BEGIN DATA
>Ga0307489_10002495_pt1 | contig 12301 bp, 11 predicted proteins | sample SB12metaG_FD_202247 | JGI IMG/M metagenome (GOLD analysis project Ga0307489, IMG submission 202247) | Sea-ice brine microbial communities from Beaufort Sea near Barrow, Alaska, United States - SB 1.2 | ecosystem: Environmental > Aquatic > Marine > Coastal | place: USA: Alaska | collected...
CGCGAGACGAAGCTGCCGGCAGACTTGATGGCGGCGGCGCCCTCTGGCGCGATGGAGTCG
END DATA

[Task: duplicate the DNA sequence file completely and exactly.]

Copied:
>Ga0307489_10002495_pt1 | contig 12301 bp, 11 predicted proteins | sample SB12metaG_FD_202247 | JGI IMG/M metagenome (GOLD analysis project Ga0307489, IMG submission 202247) | Sea-ice brine microbial communities from Beaufort Sea near Barrow, Alaska, United States - SB 1.2 | ecosystem: Environmental > Aquatic > Marine > Coastal | place: USA: Alaska | collected...
CGCGAGACGAAGCTGCCGGCAGACTTGATGGCGGCGGCGCCCTCTGGCGCGATGGAGTCG